• Biliary cirrhosis and liver failure are possible complications.

Diagnosis:

Useful imaging modalities include ultrasound, CT scan, ERCP (endoscopic retrograde cholangiopancreatography), and MRCP (magnetic resonance cholangiopancreatography).

Ultrasound is an important component of the patient's initial evaluation as it is an excellent screening tool for the presence of dilated bile ducts (intrahepatic and extrahepatic) and intraductal stones. But, sonography is not a perfect imaging modality since it is operator-dependent and has some limitations in its ability to evaluate obstructed bile ducts in this clinical setting. Abdominal CT scan is an important imaging study that compliments sonography. CT scans more completely demonstrate the full extent of the disease, including the presence of pneumatosis, hepatic parenchymal atrophy, liver abscesses, and bilomas. Invasive cholangiography, be it endoscopic or percutaneous, was once the most accurate way to define biliary ductal anatomy, providing visualization of strictures, stones, and ductal ectasia. But, it has some limitations especially in the face of high grade stenoses, impacted stones or complete ductal obstruction. Magnetic resonance cholangiopancreatography (MRCP) has recently been purported as an excellent tool for depicting the biliopancreatic tree. MRCP is a noninvasive imaging technique that does not require the administration of intravenous or intraductal contrast, yet allows direct visualization of the biliopancreatic system similar to conventional cholangiography. Some authors argue that MRCP should replace invasive procedures like ERCP in those patients needing a cholangiographic evaluation without therapeutic intervention.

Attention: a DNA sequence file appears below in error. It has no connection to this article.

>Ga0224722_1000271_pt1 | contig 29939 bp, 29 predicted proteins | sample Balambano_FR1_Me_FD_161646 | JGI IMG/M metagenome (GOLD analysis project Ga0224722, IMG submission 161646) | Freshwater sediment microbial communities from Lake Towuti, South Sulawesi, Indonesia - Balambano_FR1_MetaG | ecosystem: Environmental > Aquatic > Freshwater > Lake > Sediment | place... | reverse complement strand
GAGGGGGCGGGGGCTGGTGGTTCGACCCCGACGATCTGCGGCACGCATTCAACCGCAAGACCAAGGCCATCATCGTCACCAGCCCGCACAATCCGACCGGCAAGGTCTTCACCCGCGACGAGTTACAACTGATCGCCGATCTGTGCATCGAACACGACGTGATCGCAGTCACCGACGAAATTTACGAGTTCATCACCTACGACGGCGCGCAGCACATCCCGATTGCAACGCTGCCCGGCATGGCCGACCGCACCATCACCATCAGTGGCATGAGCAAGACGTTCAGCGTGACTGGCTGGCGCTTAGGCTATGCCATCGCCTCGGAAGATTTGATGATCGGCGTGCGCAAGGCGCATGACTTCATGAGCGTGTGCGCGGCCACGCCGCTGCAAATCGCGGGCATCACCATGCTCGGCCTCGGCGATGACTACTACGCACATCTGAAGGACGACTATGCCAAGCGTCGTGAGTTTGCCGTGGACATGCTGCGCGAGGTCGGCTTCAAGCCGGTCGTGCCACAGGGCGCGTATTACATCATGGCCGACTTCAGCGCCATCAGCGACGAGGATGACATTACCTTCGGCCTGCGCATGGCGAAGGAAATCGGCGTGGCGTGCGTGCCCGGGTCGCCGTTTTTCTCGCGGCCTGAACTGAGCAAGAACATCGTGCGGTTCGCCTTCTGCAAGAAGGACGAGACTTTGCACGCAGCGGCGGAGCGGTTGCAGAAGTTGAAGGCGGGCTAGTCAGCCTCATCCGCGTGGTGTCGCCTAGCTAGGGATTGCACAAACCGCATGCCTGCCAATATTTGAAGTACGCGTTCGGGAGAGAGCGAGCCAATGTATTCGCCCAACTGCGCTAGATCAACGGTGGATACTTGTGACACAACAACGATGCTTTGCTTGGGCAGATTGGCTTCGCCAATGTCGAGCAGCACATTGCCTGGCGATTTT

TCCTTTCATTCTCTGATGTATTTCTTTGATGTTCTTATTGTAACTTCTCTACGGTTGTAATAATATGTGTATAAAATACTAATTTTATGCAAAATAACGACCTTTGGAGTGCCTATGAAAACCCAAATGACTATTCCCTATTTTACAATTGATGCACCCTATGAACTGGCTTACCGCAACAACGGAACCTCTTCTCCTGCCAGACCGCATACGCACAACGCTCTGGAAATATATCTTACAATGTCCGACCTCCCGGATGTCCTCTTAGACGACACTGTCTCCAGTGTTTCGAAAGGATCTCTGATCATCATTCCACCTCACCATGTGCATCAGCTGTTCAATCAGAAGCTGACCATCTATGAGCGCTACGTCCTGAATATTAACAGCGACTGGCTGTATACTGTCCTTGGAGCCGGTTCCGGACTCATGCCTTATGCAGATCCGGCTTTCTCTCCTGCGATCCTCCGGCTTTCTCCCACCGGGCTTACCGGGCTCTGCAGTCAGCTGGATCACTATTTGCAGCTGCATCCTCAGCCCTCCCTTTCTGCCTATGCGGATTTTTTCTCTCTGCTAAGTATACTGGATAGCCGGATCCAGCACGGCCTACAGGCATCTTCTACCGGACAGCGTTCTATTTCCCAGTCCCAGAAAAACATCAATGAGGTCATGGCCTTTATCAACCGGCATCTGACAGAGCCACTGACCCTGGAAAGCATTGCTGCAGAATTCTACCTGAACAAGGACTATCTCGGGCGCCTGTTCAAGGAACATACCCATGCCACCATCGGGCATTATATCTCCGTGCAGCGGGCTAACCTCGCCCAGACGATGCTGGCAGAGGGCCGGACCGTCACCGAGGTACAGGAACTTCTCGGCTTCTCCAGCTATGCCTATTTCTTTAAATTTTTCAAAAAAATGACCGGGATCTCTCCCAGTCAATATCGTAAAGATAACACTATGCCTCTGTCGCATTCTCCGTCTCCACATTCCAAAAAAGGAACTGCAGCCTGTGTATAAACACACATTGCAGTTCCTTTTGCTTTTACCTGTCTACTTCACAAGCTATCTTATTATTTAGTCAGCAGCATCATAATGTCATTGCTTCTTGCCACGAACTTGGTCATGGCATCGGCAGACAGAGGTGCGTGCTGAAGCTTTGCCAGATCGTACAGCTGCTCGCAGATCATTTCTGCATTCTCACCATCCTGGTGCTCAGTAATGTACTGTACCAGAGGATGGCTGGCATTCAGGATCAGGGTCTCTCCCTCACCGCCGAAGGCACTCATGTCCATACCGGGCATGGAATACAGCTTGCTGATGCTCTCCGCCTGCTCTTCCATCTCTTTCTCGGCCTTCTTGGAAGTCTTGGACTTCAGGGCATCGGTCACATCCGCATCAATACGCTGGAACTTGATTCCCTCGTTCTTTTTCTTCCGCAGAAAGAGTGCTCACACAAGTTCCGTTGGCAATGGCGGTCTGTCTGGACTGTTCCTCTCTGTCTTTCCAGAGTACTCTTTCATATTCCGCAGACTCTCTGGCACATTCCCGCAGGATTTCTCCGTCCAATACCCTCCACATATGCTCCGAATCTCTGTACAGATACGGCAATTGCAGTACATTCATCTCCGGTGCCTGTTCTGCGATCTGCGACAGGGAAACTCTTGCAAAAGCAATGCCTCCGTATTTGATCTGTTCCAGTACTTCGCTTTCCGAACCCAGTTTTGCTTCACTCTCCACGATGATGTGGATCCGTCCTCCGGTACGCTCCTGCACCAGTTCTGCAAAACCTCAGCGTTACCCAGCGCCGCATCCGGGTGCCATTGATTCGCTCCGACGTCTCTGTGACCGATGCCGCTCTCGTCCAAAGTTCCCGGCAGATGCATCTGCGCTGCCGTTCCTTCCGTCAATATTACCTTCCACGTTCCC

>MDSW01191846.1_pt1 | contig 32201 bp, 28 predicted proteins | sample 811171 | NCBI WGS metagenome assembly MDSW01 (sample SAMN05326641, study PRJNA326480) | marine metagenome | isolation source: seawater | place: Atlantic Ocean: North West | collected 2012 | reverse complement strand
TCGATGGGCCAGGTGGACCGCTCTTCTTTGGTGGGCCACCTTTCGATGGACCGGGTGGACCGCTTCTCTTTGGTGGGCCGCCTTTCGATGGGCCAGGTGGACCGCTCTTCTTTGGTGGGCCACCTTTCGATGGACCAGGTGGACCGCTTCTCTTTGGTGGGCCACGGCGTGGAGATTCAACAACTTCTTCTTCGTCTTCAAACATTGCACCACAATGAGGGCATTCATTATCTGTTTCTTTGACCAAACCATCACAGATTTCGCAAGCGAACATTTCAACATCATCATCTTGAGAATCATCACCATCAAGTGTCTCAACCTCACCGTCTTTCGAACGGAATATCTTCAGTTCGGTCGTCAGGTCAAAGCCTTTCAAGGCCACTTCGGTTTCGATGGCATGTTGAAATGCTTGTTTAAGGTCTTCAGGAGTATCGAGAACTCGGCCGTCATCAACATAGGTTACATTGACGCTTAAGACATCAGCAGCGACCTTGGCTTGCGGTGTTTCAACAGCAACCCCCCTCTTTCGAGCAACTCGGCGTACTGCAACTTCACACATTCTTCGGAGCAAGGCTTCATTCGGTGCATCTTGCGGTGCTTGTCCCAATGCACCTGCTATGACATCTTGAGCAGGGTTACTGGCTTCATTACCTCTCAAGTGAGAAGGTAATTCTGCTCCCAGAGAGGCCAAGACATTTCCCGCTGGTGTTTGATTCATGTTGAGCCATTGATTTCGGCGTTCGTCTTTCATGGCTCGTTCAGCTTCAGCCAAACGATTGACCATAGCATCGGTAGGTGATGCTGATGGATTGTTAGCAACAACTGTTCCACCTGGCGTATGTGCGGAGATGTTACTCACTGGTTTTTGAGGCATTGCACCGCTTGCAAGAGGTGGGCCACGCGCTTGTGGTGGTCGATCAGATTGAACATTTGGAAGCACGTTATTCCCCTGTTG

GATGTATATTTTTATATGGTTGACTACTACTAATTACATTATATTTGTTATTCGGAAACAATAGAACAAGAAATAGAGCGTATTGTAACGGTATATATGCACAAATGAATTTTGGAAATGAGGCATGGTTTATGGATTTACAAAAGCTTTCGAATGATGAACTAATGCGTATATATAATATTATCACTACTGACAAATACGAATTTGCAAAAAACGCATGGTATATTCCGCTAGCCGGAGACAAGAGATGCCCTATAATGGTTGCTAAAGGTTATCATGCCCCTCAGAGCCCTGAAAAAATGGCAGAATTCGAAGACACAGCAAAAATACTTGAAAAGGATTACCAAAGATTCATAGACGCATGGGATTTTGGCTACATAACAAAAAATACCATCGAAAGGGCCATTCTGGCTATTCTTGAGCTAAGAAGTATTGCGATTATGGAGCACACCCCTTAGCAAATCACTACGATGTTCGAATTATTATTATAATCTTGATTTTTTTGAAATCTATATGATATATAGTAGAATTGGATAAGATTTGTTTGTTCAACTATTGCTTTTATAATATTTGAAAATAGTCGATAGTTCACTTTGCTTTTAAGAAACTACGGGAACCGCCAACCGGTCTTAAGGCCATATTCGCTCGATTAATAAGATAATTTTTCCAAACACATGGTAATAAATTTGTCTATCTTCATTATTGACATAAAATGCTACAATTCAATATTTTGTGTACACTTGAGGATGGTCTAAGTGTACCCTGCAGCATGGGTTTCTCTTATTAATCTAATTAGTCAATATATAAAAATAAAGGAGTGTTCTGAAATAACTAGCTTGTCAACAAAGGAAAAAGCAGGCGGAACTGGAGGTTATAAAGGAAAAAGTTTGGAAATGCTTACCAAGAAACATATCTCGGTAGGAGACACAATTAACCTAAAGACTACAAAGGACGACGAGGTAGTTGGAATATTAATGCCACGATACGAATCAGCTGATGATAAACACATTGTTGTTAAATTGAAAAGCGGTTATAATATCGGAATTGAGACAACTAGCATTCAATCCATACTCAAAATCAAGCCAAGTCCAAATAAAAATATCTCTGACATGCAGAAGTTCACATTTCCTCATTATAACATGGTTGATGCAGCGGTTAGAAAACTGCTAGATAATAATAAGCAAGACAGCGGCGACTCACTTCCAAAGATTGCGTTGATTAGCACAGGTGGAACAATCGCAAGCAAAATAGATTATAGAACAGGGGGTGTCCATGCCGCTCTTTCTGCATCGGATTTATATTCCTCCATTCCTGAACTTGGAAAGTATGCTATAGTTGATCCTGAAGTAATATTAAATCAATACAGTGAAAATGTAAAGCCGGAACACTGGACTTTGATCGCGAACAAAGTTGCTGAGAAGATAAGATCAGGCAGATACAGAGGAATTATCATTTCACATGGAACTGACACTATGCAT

Treatment:

The therapeutic goals for the management of recurrent pyogenic cholangitis should include the complete clearance of calculi and particulate debris from the biliary tract and the elimination of bile stasis to prevent recurrent stone formation. It requires multidisciplinary approach, integrating Interventional Radiology, Interventional Endoscopy & Surgery. Acutely, recurrent pyogenic cholangitis is treated with broad spectrum antibiotics and ERCP decompression. CBD exploration and T-tube drainage are reserved for failure of medical management. Further attacks can be prevented by elective CBD exploration with choledochoscopy for stone retrieval, hepatic resection or biliary-enteric bypass procedure with access loop fixed to the abdominal wall. Complete clearance of stones is sometimes impossible because of the presence of huge number of stones or because many more stones are discovered only on postoperative cholangiogram. Postoperatively, stone extraction or stricture dilatation can be achieved via cutaneous stoma (access loop), T-tube tract or percutaneous transhepatic biliary drain tract. With numerous sessions of choledochoscopy, aided by electrohydraulic lithotripsy, complete stone clearance can be achieved in 90% of cases. Hepatic resection should be reserved for patients with significant hepatic atrophy (as in our patient) and fibrosis, multiple liver abscesses or concurrent intrahepatic cholangiocarcinoma, which may occur in 3%-5% of patients treated conservatively and hepatic resection carries no apparent additional morbidity or mortality compared to CBD exploration and stone clearance alone.

NOTE: The above information is educational purpose. The information provided herein should not be used during any medical emergency or for the diagnosis or treatment of any medical condition.

DISCLAIMER: This information should not substitute for seeking responsible, professional medical care.